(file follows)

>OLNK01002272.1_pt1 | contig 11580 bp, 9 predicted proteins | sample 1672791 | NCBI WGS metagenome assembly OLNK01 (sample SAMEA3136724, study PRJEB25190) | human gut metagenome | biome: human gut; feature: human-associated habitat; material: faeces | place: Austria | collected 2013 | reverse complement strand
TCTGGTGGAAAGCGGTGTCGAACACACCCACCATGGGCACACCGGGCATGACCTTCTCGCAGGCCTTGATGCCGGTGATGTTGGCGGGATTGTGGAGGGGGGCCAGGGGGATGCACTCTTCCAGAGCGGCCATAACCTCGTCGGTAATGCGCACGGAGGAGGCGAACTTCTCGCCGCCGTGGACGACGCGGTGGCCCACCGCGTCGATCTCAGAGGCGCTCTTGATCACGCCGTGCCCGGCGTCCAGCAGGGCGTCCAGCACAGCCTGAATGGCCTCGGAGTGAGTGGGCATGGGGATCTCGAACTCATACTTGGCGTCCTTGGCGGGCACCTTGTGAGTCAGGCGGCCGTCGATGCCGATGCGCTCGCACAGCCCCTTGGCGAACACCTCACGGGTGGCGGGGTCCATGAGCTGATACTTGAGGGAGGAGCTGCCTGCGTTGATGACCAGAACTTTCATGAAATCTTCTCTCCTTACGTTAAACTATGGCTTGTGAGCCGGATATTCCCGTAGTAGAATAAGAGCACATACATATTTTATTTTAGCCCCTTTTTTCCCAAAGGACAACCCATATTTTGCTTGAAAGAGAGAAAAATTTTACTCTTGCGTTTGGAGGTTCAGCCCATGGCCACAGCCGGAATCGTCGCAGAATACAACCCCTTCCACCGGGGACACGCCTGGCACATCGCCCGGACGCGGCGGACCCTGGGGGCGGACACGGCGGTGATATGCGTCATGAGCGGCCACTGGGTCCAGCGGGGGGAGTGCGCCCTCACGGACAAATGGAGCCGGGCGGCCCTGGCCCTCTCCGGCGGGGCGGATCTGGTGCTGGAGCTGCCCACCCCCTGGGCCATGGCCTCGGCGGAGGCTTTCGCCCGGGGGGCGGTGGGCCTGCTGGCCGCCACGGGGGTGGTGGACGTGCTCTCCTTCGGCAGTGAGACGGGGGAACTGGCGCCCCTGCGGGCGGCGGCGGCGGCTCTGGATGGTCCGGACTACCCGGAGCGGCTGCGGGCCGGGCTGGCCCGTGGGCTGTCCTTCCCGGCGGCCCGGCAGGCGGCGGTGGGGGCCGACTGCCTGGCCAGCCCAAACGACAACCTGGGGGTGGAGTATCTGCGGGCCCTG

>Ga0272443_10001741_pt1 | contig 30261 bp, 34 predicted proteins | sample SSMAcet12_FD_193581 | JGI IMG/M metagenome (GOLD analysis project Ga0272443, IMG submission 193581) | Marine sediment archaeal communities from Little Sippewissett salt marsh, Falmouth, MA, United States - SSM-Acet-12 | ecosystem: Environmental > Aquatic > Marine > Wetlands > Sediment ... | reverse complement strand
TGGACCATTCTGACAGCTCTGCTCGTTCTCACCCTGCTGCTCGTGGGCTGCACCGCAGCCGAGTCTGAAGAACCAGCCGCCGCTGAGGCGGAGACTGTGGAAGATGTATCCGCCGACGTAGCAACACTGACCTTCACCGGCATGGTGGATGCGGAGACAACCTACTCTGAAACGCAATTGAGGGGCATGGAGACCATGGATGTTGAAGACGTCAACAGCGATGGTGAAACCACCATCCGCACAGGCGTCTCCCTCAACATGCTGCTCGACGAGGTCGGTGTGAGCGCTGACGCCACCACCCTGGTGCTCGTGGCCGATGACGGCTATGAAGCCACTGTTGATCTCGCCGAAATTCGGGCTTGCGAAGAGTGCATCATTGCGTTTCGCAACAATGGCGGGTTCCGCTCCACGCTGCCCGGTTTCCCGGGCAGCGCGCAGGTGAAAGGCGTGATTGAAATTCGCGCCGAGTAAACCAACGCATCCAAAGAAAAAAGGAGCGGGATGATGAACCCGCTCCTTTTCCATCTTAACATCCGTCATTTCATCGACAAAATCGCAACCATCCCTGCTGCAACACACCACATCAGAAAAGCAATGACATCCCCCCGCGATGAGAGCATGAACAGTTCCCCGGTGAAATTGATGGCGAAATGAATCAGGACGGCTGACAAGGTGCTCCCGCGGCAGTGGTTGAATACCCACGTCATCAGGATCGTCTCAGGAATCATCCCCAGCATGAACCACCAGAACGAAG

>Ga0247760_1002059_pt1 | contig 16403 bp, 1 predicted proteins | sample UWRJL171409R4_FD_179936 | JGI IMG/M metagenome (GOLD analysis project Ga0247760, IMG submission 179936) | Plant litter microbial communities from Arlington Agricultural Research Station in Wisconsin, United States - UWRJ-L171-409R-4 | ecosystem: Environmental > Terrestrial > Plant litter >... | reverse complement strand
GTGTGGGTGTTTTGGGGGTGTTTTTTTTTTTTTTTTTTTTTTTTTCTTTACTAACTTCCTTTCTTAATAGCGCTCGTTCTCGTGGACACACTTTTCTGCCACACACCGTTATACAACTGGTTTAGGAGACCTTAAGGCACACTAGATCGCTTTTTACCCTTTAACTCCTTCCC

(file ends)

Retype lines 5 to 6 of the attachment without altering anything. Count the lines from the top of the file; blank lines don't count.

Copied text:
>Ga0247760_1002059_pt1 | contig 16403 bp, 1 predicted proteins | sample UWRJL171409R4_FD_179936 | JGI IMG/M metagenome (GOLD analysis project Ga0247760, IMG submission 179936) | Plant litter microbial communities from Arlington Agricultural Research Station in Wisconsin, United States - UWRJ-L171-409R-4 | ecosystem: Environmental > Terrestrial > Plant litter >... | reverse complement strand
GTGTGGGTGTTTTGGGGGTGTTTTTTTTTTTTTTTTTTTTTTTTTCTTTACTAACTTCCTTTCTTAATAGCGCTCGTTCTCGTGGACACACTTTTCTGCCACACACCGTTATACAACTGGTTTAGGAGACCTTAAGGCACACTAGATCGCTTTTTACCCTTTAACTCCTTCCC